I worked under 4 different managers so it was basically like having 4 bosses that submitted feedback for my annual review. 3 of the 4 were nice decent people. But one of them was the most miserable human being I’ve ever worked with. When the miserable one led an effort to get rid of me. My other managers didn’t go to bat or put up much resistance. Fortunately I beat them to the punch and quit with good references before they had a chance to fire me.


2) People are the most important part

It doesn’t matter what you do if the people you work under suck. Even just one person can come into a team and fuck everything up. I once had a job where things were going pretty well for me. I enjoyed my days as much as one could sitting in a cubicle all day. I wasn’t miserable. Next thing I know I’m being introduced to a newly hired manager who quickly made my life a living hell. Everyone in the office knew she was an awful old hag, but since she was protected by a “higher-up”, her tyranny over lowly analysts such as myself went unchecked.

My reasonable complaints, concerns, and requests to get put on a different team were ignored. To my knowledge, she’s still at the same place tormenting twenty-somethings. The happiness of someone low on the totem pole is a non-issue to the people who have power in an office.


3) Positive attitude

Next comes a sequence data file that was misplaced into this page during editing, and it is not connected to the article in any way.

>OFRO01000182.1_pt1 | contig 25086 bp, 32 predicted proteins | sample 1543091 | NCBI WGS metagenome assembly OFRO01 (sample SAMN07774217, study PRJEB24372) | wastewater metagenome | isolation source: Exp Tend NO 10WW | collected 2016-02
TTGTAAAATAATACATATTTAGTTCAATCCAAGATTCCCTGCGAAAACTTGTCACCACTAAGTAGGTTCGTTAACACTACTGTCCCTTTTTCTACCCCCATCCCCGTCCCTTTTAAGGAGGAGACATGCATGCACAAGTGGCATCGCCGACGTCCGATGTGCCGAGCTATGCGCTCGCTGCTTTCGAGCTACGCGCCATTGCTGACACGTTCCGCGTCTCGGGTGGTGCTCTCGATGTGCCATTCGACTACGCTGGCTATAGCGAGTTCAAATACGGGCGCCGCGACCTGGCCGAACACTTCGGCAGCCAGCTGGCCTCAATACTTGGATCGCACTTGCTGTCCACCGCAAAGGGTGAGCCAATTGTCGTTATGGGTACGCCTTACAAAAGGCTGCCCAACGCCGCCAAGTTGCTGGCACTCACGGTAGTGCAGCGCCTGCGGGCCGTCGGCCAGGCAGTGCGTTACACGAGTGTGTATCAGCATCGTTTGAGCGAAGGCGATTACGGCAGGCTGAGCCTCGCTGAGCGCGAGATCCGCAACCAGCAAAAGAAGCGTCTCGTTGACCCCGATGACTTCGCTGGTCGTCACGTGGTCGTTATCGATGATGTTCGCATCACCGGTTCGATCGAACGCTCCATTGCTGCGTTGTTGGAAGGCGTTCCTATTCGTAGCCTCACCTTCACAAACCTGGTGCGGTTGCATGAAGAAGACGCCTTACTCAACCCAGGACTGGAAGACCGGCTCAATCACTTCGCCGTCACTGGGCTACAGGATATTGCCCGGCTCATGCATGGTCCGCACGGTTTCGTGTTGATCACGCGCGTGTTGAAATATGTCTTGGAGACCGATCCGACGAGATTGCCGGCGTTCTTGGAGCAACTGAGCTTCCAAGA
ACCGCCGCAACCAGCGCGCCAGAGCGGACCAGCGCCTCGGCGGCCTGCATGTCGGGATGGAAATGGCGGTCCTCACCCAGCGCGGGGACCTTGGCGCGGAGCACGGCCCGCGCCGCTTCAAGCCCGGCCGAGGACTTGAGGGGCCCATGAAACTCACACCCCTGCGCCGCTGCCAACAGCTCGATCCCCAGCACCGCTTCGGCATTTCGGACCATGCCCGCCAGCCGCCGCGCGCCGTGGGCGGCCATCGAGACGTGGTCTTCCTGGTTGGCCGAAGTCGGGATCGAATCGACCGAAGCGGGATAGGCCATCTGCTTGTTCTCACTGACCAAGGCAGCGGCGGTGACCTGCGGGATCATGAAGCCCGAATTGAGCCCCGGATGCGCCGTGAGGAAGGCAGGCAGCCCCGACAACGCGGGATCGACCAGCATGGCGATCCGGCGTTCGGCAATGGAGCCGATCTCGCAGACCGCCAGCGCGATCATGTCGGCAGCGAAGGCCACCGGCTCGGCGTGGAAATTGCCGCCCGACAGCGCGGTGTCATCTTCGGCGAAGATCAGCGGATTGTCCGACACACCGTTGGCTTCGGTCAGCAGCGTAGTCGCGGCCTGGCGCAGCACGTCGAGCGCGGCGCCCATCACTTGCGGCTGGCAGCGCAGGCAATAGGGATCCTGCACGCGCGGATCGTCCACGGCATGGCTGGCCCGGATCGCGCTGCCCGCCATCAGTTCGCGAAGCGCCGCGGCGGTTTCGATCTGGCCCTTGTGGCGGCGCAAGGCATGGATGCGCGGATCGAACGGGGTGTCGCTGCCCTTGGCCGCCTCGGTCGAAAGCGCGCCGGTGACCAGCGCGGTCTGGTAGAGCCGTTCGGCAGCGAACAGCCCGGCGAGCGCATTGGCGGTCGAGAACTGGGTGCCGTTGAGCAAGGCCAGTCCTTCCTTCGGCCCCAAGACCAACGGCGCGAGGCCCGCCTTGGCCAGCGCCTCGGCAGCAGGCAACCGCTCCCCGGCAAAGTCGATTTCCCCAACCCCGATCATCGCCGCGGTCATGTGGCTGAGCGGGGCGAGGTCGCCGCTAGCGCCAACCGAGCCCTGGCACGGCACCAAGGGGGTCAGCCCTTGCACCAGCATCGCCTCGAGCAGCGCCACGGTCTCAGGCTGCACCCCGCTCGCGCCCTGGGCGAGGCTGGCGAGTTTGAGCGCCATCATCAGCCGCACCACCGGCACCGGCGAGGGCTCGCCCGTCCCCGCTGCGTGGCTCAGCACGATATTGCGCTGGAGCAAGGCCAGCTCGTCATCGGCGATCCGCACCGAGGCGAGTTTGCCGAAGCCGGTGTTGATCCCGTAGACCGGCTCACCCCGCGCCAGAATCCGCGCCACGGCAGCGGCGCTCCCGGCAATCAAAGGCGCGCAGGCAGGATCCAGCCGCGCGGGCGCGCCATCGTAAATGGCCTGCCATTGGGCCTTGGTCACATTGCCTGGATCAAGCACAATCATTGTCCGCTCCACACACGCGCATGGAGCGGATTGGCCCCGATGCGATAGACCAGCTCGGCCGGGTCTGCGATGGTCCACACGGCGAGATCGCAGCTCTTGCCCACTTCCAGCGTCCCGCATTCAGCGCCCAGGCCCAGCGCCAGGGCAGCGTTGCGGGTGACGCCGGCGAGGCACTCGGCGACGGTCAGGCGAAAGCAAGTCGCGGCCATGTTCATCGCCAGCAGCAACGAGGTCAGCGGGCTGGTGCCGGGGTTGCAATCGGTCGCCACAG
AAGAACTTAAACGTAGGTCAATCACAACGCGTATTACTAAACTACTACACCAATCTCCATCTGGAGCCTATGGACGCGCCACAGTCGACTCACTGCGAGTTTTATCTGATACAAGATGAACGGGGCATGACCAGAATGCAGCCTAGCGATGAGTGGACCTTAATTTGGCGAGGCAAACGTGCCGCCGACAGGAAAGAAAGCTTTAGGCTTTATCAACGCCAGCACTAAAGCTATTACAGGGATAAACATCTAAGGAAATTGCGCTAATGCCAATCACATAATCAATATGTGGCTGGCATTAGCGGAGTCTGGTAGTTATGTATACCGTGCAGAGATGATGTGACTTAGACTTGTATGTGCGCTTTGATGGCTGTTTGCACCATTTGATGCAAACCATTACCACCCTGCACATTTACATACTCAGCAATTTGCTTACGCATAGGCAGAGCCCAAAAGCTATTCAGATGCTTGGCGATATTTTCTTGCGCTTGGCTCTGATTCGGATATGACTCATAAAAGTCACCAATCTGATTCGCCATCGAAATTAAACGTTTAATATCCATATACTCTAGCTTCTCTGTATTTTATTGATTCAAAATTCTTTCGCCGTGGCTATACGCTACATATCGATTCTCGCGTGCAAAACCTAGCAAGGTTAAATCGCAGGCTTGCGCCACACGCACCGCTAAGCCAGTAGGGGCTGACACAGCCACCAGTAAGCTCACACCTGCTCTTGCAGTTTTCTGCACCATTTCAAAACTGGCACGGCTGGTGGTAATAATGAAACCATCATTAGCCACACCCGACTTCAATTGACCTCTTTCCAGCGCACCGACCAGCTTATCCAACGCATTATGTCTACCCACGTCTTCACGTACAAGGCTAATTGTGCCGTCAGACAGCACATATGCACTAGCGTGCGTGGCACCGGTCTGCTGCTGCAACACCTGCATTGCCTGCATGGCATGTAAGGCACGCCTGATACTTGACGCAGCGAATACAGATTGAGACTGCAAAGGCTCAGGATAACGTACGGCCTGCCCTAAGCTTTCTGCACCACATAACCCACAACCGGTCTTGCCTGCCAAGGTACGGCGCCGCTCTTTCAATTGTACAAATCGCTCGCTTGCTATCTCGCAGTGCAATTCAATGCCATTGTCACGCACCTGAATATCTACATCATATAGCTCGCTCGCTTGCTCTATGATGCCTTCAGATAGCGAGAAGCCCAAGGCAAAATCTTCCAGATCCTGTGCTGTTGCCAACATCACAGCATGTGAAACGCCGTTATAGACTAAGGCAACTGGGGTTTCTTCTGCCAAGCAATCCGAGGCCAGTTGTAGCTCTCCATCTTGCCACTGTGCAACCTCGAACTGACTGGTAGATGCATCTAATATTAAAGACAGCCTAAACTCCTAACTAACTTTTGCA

If properly incentivized with fair pay and good management, then there’s no reason not to approach the work day with a positive mental attitude for as long as you’re there. Be sure you’re leaving people better than you found them. Emotions are contagious. Have a good energy and show a genuine interest in the work as well as getting to know the people you work with. My go-to questions to ask are simple. How’s your day going today? How’s the week treating you so far? Is there anything I can help with?

You don’t have to put on a grand performance every time you interact with someone, but you do want to make sure the majority of your interactions with co workers are pleasant and include some smiles and laughs.


4) Taking notes

In an office setting, a notebook should be by your side almost every time you leave your desk. Diligent note-taking is essential not just in the first 90 days but throughout your entire career. Try not to walk away from a casual meeting or working session without asking questions. There are often many different ways to complete a process, solve for something in Excel, or do some other part of your job. I always ask for feedback on the way I approached the work and ask how they would have approached it themselves to see if there is a better way.

I like to hand write notes in meetings and then type out the important parts on my computer later in the day. I use OneNote for work and Apple Notes for personal (to dos, habits to work on, book notes, ideas, etc.)


Like I said, none of this should come as particularly brilliant insight. These are simply a few of the most important factors when it comes succeeding at work. Nothing you ever learned in school will prepare you for success at work. People don’t fuck around since there is literally an endless supply of job candidates in line to replace you. At times, Corporate America is like navigating a minefield. You’ll need the right equipment, the right skillset, and a fair amount of luck or you’ll suffer some major setbacks in you life.

And if you really want to be an outlier, you hit the coffee shop in the evening every day to work on your side hustles and slowly chisel your way to freedom.